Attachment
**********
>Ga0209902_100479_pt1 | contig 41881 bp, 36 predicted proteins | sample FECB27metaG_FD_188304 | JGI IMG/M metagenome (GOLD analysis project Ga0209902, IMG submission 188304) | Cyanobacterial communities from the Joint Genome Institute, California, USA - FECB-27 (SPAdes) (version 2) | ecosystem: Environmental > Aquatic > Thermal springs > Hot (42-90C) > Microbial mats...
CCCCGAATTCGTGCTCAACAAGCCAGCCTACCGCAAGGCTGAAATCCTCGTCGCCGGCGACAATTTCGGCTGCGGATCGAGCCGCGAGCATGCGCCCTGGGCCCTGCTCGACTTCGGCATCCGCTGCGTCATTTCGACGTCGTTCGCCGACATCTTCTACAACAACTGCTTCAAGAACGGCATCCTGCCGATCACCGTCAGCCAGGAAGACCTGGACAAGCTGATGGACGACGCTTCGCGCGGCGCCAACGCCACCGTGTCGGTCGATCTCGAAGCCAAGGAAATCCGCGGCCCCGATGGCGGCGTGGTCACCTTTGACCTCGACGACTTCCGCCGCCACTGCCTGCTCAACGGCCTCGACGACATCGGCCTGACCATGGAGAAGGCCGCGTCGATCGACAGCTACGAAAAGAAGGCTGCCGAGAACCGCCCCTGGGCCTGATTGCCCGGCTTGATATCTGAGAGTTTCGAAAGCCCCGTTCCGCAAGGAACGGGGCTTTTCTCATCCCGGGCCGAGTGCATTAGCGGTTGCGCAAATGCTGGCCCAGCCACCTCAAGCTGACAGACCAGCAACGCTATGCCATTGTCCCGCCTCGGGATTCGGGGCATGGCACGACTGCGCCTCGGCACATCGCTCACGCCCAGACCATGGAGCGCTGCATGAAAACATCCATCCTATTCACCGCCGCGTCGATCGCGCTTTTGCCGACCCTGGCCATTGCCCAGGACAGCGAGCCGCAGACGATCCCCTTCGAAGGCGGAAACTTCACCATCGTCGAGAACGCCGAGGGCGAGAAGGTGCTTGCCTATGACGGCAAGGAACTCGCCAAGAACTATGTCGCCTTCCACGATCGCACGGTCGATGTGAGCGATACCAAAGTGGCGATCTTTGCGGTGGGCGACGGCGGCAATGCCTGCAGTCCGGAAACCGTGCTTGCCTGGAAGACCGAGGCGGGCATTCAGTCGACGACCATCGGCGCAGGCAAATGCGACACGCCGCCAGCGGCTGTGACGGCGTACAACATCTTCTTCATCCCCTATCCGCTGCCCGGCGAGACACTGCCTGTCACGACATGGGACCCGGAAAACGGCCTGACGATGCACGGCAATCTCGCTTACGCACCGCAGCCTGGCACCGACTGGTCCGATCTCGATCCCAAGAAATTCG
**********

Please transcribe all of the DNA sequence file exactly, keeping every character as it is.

>Ga0209902_100479_pt1 | contig 41881 bp, 36 predicted proteins | sample FECB27metaG_FD_188304 | JGI IMG/M metagenome (GOLD analysis project Ga0209902, IMG submission 188304) | Cyanobacterial communities from the Joint Genome Institute, California, USA - FECB-27 (SPAdes) (version 2) | ecosystem: Environmental > Aquatic > Thermal springs > Hot (42-90C) > Microbial mats...
CCCCGAATTCGTGCTCAACAAGCCAGCCTACCGCAAGGCTGAAATCCTCGTCGCCGGCGACAATTTCGGCTGCGGATCGAGCCGCGAGCATGCGCCCTGGGCCCTGCTCGACTTCGGCATCCGCTGCGTCATTTCGACGTCGTTCGCCGACATCTTCTACAACAACTGCTTCAAGAACGGCATCCTGCCGATCACCGTCAGCCAGGAAGACCTGGACAAGCTGATGGACGACGCTTCGCGCGGCGCCAACGCCACCGTGTCGGTCGATCTCGAAGCCAAGGAAATCCGCGGCCCCGATGGCGGCGTGGTCACCTTTGACCTCGACGACTTCCGCCGCCACTGCCTGCTCAACGGCCTCGACGACATCGGCCTGACCATGGAGAAGGCCGCGTCGATCGACAGCTACGAAAAGAAGGCTGCCGAGAACCGCCCCTGGGCCTGATTGCCCGGCTTGATATCTGAGAGTTTCGAAAGCCCCGTTCCGCAAGGAACGGGGCTTTTCTCATCCCGGGCCGAGTGCATTAGCGGTTGCGCAAATGCTGGCCCAGCCACCTCAAGCTGACAGACCAGCAACGCTATGCCATTGTCCCGCCTCGGGATTCGGGGCATGGCACGACTGCGCCTCGGCACATCGCTCACGCCCAGACCATGGAGCGCTGCATGAAAACATCCATCCTATTCACCGCCGCGTCGATCGCGCTTTTGCCGACCCTGGCCATTGCCCAGGACAGCGAGCCGCAGACGATCCCCTTCGAAGGCGGAAACTTCACCATCGTCGAGAACGCCGAGGGCGAGAAGGTGCTTGCCTATGACGGCAAGGAACTCGCCAAGAACTATGTCGCCTTCCACGATCGCACGGTCGATGTGAGCGATACCAAAGTGGCGATCTTTGCGGTGGGCGACGGCGGCAATGCCTGCAGTCCGGAAACCGTGCTTGCCTGGAAGACCGAGGCGGGCATTCAGTCGACGACCATCGGCGCAGGCAAATGCGACACGCCGCCAGCGGCTGTGACGGCGTACAACATCTTCTTCATCCCCTATCCGCTGCCCGGCGAGACACTGCCTGTCACGACATGGGACCCGGAAAACGGCCTGACGATGCACGGCAATCTCGCTTACGCACCGCAGCCTGGCACCGACTGGTCCGATCTCGATCCCAAGAAATTCG